A colleague told me this story. She had recently retired after nearly twenty years as pastor of a suburban church. During all those years she had amended the Good Friday readings to remove the anti-Jewish invective. For the last nine of her years there her organist’s husband, an acclaimed tenor, had sung for the Good Friday service.
An interim was called after the pastor retired, and he refused to tamper with the translation of the assigned readings. That year the tenor, a Jew, heard the readings for the first time. He found himself unable to sing, nor did he want to. He left.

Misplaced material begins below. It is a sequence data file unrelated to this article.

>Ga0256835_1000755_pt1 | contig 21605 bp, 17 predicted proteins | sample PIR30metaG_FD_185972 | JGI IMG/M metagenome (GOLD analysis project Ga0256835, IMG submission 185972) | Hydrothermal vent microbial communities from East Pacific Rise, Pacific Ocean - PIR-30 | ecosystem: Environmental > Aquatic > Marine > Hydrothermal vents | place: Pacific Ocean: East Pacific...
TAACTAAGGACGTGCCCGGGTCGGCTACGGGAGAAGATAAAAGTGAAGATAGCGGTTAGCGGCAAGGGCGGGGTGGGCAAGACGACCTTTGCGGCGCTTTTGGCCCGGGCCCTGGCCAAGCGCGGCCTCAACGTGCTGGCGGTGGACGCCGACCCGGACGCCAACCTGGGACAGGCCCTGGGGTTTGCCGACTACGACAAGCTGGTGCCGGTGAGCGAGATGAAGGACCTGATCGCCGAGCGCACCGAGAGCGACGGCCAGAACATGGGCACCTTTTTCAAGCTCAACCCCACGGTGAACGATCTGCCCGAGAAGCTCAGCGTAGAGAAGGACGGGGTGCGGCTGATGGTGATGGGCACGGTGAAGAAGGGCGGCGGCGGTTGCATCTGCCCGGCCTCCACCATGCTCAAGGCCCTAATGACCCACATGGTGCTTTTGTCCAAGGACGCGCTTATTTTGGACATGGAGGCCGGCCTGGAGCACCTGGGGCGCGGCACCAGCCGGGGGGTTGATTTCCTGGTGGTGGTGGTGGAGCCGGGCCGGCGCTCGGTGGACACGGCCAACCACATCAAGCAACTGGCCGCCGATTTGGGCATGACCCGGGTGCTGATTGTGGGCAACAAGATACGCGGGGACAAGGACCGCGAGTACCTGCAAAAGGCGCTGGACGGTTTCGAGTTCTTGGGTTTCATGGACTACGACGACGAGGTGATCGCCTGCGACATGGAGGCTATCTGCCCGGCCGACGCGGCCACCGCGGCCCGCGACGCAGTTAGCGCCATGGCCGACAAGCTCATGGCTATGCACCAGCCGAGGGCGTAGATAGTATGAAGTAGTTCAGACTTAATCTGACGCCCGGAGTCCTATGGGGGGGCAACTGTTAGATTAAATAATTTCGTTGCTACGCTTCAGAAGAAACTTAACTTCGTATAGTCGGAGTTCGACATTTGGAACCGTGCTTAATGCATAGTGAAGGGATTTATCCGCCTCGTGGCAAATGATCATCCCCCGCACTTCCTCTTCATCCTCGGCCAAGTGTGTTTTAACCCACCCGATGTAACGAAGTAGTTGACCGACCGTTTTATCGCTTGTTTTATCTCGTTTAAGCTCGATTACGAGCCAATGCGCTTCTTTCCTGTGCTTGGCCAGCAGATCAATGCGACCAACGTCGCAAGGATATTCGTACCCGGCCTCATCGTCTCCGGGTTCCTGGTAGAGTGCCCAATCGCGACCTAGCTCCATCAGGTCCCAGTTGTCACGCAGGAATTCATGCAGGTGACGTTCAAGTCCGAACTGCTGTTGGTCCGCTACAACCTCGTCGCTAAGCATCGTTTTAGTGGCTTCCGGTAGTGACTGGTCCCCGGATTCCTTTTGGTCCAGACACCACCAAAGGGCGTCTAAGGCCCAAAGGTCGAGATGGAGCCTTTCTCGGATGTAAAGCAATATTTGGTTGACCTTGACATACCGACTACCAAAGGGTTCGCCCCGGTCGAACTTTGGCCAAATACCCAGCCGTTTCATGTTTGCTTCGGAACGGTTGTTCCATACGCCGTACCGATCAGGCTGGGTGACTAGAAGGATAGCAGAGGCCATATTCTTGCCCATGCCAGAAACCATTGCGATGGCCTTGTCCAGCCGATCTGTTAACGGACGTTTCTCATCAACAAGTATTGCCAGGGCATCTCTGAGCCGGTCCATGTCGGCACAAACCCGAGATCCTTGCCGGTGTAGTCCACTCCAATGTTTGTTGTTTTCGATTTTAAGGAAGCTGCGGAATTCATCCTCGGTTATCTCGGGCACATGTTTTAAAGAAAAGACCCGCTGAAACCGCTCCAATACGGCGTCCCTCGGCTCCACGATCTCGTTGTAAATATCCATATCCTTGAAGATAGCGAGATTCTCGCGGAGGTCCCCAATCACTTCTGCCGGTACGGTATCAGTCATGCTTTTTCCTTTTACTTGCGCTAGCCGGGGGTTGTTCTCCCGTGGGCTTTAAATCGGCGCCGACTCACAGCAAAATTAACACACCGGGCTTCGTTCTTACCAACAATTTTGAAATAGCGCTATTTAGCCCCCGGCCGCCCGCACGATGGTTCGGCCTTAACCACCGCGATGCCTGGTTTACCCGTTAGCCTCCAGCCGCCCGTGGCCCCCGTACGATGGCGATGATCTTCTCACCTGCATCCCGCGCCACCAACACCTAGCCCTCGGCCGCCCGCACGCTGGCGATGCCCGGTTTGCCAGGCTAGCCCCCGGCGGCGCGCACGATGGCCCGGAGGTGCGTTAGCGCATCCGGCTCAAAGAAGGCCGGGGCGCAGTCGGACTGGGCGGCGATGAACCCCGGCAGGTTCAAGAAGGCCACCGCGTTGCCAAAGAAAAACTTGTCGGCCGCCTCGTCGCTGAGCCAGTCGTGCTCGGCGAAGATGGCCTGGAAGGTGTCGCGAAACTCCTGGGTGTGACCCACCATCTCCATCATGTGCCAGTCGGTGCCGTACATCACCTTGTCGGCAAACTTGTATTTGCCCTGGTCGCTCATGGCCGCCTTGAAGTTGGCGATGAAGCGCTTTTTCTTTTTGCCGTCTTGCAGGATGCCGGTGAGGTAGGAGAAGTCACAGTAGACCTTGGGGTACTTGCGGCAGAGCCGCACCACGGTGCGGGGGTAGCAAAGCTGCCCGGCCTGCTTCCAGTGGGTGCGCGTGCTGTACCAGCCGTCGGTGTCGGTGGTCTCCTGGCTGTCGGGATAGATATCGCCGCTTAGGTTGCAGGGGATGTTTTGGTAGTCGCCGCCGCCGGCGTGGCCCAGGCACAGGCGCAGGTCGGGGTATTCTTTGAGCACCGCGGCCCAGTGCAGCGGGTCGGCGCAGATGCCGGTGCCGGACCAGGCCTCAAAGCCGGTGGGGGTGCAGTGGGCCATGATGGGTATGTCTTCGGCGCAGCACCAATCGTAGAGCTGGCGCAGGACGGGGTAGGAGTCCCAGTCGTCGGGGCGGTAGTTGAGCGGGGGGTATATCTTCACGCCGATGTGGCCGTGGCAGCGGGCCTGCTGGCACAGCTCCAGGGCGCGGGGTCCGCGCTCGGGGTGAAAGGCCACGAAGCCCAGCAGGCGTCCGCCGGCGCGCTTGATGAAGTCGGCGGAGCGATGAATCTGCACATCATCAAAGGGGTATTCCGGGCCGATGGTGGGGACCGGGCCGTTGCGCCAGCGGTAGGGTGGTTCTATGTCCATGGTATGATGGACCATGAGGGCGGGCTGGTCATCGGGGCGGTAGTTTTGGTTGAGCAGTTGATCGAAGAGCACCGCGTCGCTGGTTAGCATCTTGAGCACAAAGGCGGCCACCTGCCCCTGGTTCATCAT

One can think of many ways that the situation could have been handled in a more pastoral way, and not necessarily by changing the translation. The point to be made, though, is that these readings do have the power to wound, to offend. They had offended the pastor enough that she changed the readings as a matter of conscience; and they had wounded a man who had given freely of his talent on behalf of Christian worship.
Many of us Christians do not take seriously the power of words. In fact, they can hurt much more than sticks and stones.